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I have four functions that I pass several parameters to over an ajax call. I build the url with javascript an example of one here:

    function submitMake(year,make){
    new Ajax.Request('update_model/'+year+'/'+make, { method: 'get'});

In my routes.rb I have four different entries set to receive the calls to send to the proper controller. Here is one:

    match 'car_infos/update_style/:year/:make/:model', :controller => 'car_infos', :action => 'update_style'

Everything works fine but I was wondering if this is a legit rails 3 way of doing it? If it is not, how should I modify my routes and what would the proper url look like?

Thanks for any input.

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2 Answers 2

up vote 4 down vote accepted

It's fine.

When working at the boundaries with js and ruby, there is not much syntax sugar available.

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+1 for "syntax sugar" I like it. –  sholsinger Aug 15 '11 at 21:16
@sholsinger: yep and beware of diabetes! :) –  apneadiving Aug 15 '11 at 21:18
Thanks just wanted to make sure there was not some Rails feature I was missing to make this cleaner/easier. –  Xaxum Aug 16 '11 at 14:52
@Xaxum: it's a good attitude, that's why, I +1 your question –  apneadiving Aug 16 '11 at 14:55

There is a more flexible solution for sharing urls between js and rails. With sprockets you can run your assets through ERB, then you can get at your url helpers that way.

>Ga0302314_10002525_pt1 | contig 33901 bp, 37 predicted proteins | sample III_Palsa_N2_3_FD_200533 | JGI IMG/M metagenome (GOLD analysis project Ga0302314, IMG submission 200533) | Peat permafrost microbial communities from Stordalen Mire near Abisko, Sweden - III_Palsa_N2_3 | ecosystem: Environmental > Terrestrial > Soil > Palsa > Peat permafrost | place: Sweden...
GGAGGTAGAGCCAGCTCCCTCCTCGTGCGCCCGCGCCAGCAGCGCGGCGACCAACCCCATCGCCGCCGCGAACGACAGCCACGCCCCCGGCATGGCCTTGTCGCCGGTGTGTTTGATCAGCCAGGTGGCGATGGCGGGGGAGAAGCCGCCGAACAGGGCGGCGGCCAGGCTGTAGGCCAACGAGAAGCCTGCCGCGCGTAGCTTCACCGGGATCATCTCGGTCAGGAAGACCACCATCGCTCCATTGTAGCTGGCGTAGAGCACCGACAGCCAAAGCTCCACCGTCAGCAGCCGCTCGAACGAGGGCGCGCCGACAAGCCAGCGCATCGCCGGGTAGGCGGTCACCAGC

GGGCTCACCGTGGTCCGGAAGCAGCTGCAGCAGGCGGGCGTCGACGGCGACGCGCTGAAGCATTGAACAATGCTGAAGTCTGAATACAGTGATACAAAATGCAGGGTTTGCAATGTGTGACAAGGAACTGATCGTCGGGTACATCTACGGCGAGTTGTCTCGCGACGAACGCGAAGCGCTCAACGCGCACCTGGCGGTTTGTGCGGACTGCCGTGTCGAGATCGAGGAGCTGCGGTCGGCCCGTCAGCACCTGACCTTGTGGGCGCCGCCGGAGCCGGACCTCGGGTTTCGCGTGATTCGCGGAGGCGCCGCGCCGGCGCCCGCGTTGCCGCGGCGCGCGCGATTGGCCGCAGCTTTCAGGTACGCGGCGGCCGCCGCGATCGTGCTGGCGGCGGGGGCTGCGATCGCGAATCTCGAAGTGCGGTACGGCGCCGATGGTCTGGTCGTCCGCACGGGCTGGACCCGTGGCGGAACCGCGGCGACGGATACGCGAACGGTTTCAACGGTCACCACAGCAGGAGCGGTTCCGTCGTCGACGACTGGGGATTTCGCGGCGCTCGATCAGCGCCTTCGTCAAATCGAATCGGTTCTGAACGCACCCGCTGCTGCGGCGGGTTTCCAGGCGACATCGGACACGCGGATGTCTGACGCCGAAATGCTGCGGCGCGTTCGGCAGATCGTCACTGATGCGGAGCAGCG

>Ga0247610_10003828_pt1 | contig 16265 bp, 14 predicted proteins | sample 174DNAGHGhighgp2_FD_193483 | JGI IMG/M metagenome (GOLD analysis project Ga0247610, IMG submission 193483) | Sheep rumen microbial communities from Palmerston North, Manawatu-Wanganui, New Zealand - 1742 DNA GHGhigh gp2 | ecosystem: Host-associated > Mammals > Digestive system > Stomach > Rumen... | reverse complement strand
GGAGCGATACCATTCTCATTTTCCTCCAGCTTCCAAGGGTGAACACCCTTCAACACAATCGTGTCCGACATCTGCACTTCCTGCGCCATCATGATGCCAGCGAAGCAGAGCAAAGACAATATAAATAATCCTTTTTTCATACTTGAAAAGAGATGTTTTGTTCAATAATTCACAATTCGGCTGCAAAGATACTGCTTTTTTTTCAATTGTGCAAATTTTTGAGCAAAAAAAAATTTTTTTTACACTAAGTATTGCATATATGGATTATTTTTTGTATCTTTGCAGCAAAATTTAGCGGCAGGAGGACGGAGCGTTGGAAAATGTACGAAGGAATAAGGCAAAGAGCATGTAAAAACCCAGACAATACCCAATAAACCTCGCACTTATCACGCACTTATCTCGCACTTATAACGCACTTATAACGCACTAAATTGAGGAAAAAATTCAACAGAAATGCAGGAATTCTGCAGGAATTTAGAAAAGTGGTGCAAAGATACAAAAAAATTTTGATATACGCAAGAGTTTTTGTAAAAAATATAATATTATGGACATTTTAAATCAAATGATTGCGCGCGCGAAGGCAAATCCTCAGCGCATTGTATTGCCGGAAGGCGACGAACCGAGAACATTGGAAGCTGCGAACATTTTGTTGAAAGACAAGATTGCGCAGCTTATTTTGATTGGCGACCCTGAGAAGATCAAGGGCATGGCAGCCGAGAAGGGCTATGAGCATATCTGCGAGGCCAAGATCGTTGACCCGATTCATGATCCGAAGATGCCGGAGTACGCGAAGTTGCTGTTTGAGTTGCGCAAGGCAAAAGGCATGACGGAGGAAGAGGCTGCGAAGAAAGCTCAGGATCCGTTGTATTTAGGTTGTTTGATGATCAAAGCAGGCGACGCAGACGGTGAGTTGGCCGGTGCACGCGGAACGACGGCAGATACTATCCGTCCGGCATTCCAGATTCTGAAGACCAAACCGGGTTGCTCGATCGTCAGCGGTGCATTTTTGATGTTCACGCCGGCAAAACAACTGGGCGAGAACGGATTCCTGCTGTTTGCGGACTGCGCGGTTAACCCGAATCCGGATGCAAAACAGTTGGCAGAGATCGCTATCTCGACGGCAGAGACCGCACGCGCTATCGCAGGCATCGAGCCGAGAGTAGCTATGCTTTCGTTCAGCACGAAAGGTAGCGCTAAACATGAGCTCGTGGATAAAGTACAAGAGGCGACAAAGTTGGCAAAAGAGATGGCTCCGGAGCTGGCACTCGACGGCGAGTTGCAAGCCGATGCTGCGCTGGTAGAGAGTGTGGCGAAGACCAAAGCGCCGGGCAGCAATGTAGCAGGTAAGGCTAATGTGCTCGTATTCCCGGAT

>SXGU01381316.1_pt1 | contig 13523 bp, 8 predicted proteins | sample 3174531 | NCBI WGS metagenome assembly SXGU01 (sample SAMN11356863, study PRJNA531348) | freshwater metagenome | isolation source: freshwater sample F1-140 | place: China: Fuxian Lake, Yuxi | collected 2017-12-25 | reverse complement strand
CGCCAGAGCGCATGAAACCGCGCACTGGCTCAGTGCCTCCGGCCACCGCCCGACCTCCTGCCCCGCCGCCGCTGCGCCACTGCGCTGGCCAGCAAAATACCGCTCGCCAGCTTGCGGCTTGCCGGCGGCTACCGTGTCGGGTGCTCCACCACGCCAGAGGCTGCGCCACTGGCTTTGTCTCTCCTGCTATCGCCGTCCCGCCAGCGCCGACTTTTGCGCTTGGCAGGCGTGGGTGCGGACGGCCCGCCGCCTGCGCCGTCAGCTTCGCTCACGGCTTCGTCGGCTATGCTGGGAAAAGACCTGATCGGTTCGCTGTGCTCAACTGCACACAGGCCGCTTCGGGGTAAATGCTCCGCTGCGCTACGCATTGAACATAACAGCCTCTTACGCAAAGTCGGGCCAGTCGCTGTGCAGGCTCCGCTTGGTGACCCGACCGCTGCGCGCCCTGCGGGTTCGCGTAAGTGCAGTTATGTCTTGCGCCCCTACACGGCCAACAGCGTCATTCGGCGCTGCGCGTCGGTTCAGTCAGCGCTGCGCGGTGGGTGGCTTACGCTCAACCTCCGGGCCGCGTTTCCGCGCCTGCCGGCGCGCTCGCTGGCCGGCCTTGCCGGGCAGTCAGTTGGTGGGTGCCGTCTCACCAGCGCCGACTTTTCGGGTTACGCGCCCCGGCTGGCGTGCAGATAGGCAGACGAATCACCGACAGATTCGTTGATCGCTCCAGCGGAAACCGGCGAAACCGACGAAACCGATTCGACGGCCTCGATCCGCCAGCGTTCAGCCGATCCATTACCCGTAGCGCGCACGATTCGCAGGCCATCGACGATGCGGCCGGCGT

For example, you could write out the url in a variable, with your paramaters hard coded to something you can replace in JS. That way you can change your urls without having to worry (as much) about changing your urls in your app.

Eg your.js.erb:

<% class << self; include Rails.application.routes.url_helpers; end %>
var urls  = {};
urls.make = <%= url_for(:only_path => true, 
                      :controller => :car_infos, :action => :update_style,
                      :make => '%make', :year => '%year', :model => '%model').to_json %>;
// urls.make will be: 'car_infos/update_style/%year/%make/%model'

function submitMake(year, make, model) {
    var path = urls.make.replace('%year', year).replace('%make', make).replace('%model', model);
    new Ajax.Request(path, {method: 'get'});
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Thanks for pointing out sprockets. I haven't used that before and I just ready a little about it. Basically it allows you to use your .js.erb files to handle all your javascript? So in my case I would not have my javascript in application.js but in the .js.rjs, since I use prototype? –  Xaxum Aug 16 '11 at 15:14
Sprockets will filter your assets based on the extension. With the default rails setup it doesn't understand rjs, so '.js.rjs' wouldn't do anything. All you need is a file with '.js.erb' to do what I'm doing here. If I was going to go this route, I would make a 'urls.js.erb' and export the urls I want, write some functions for dealing with urls etc. –  jdeseno Aug 16 '11 at 15:49

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